the boy who burned the whorehouse down

The girls all made it out, though they’d scrambled:
Some wearing only the slinky tools-of-the-trade lingerie,
Others slightly more dishabille,
Clad in no more than a towel or men’s shirt
Offered up by a client in exchange
For not being caught in flagrante delicto.
There’d been no doubt who set the fire;
The boy had been right there the whole the whole time,
An had copped to the whole thing
(Without any prompting, extraordinary or otherwise)
To the sheriff’s boys on the spot,
Not that he would not have topped the list of suspects,
As all and sundry knew he’d been barking mad
Since puberty had ambushed him,
With no one to mitigate the volcanic shock
Yoked upon his mind and body,
Each littered with thoughts and clumps of hair
Both unrequested and unwanted,
Mysteries he bore the burden of alone,
Not dreaming to inflict them upon neither mother nor father
Nor the preacher at the hard-shell Baptist church
(The boy invariably in the front pew,
Alternately scowling and leering as the preacher
Railed against liquor and cards and fornicatresses.)
The sheriff had, frankly, no clue in hell
Just what to do with the boy,
So he’d kept him in the county lockup
While they decided whether to try him as an adult,
Send him to the boys’ school out near Valmeyer,
Or just send him back to his parents
In the hope they could knock some sense into him,
But he’d hooted and howled and pounded the walls so much
They’d sent him to the juvy bughouse down in Carbondale,
After which he’d pretty much disappeared to myth and memory,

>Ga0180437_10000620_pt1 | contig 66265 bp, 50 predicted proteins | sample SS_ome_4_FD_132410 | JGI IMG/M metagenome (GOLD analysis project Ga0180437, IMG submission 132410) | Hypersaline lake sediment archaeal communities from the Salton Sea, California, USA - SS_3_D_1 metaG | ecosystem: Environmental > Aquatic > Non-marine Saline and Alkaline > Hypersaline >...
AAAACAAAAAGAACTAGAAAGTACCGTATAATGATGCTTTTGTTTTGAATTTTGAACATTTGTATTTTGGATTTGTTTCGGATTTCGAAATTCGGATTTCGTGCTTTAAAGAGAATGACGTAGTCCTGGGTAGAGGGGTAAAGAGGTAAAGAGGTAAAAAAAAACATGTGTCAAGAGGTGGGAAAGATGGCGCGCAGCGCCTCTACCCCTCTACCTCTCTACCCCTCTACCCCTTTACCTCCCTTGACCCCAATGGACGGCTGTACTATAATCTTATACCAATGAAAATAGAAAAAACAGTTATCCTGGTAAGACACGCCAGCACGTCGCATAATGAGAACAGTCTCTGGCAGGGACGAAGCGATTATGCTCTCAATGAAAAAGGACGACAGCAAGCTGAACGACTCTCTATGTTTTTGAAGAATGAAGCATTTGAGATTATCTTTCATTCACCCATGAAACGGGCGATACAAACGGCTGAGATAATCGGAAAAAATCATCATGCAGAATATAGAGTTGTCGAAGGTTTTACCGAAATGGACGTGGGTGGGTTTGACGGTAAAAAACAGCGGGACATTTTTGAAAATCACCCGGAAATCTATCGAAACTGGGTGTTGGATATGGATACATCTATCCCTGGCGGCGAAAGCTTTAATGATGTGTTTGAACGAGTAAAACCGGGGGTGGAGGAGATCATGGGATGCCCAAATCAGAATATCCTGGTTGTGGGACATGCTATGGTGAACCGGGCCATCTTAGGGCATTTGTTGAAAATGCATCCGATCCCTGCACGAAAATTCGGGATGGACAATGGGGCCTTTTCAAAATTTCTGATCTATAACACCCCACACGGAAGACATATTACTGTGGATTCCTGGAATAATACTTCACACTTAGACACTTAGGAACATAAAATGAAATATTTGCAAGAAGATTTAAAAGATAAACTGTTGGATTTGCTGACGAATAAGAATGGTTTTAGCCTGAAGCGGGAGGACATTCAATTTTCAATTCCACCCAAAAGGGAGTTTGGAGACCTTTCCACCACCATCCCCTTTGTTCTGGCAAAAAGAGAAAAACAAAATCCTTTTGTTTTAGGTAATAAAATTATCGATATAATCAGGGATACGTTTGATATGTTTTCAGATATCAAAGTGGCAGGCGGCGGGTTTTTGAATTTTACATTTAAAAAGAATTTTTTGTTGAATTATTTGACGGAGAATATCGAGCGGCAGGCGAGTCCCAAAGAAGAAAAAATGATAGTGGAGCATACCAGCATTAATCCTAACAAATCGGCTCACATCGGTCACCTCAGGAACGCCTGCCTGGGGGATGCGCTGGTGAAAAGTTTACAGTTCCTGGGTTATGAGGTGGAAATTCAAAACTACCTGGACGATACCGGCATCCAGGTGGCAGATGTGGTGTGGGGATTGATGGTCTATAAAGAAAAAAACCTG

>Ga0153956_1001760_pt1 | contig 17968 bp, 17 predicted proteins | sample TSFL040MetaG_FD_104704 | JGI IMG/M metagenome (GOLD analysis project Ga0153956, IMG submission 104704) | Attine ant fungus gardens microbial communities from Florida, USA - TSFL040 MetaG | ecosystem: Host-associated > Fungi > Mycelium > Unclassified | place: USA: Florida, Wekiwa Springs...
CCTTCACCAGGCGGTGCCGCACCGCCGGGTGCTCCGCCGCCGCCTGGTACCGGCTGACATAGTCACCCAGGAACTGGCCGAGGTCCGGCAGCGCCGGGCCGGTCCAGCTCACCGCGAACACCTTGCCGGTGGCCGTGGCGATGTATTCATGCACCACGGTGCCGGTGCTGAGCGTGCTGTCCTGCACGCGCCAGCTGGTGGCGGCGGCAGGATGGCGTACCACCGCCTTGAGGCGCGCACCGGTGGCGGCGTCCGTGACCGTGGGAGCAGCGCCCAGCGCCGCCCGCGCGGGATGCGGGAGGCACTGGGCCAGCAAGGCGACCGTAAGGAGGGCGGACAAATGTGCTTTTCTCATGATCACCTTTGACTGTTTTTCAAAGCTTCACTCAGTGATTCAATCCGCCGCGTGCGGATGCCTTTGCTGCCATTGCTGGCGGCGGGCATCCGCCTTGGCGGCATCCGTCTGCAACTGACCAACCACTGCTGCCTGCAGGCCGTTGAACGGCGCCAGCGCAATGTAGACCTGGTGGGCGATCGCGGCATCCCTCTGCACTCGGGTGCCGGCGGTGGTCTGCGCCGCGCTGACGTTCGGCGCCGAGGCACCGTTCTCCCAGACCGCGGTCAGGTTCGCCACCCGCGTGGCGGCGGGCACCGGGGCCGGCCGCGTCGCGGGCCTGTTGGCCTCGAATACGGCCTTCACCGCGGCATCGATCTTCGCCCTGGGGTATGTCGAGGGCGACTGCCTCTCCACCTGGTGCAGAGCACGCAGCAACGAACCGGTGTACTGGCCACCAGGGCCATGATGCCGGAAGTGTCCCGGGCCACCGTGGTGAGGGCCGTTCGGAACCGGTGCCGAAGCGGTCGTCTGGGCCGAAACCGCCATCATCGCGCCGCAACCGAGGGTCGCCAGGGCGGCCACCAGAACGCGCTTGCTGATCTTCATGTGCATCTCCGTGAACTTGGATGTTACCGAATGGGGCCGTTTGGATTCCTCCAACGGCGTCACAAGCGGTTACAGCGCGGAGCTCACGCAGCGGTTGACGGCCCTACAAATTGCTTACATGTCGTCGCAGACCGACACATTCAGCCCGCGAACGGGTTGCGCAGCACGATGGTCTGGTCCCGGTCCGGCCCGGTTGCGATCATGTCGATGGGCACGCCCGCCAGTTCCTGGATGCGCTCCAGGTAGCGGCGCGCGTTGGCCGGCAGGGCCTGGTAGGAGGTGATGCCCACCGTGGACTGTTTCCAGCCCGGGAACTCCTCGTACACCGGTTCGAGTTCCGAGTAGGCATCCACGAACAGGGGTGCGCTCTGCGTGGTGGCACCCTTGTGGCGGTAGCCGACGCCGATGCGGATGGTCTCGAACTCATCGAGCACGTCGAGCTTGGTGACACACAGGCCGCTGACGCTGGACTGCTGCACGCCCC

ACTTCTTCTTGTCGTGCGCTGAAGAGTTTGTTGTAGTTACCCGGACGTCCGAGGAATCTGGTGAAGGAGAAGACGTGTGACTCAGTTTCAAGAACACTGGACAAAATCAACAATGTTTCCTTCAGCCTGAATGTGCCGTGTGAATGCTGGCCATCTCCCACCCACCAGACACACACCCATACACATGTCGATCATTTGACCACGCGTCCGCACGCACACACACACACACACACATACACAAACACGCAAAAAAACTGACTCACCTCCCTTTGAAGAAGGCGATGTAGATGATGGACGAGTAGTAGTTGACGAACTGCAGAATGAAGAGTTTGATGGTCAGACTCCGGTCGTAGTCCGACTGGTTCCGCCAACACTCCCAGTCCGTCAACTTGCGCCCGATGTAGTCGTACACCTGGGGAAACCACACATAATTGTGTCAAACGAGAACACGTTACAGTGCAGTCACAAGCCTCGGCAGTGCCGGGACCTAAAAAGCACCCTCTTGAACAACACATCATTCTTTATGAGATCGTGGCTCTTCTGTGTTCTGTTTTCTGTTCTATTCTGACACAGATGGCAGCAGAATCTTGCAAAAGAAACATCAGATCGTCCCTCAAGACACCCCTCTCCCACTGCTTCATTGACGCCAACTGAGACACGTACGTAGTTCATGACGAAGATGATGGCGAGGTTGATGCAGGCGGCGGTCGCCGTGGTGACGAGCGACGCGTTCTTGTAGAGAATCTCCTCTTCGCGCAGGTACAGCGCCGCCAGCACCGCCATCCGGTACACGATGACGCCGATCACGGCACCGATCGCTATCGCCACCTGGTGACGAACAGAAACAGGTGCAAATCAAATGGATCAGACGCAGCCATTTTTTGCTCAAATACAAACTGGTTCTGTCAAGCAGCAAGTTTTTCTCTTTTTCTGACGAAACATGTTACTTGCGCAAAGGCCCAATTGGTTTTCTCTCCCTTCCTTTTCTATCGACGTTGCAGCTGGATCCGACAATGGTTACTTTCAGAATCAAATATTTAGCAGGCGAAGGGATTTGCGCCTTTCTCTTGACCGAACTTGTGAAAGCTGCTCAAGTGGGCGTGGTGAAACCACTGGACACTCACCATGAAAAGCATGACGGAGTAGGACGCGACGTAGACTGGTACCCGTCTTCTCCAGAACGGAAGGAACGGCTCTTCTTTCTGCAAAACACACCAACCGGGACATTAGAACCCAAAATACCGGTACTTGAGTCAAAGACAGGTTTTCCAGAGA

Save for the occasional regretful opinion
That he should have burned the house further outside town
(What with it being no more than a glorified barn,
Plus the girls there were a decidedly unclean lot,
Having continued to service the Cardinals’ minor leaguers
From across the river in Keokuk,
Even after they started to sign black boys)
And the story, though its veracity a subject of debate its ownself,
Of how he’d masturbated while the house burned,
Spilling his seed onto the burning embers
Until, seeing his flaccid, doomed member in his hand,
He’d broken down into a fit of shaking,inconsolable weeping
Beyond hope, beyond any possible reclamation.

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9 thoughts on “the boy who burned the whorehouse down

  1. for some reason I imagine him an inverted carnival cousin to Steinbeck’s character Lennie in Of Mice and Men, laced and braced with some Flannery O’Connor miscreant misbegotten son, aflame with orange hair, and now president. but then i’m weird. ~

  2. With Branch Rickey once hoarding all them minor league teams and players, this burning down the Cardinal players animal outlet may keep them frustrated and in the lower divsion. Just because it works for boxers – all that pent up aggression, doesn’t mean it works with hitters.The Pirates are only a few games back of the third place red turds, in this world where poetry suddenly decides the baseball standings.

    1. It’s funny you mention Rickey and the Pirates–when he took the reins of the Bucs in the early 50’s, it seemed like he signed every kid in the Pittsburgh area who could hold a bat, plus some all-or-nothing kid from St. John’s named Mario Cuomo.

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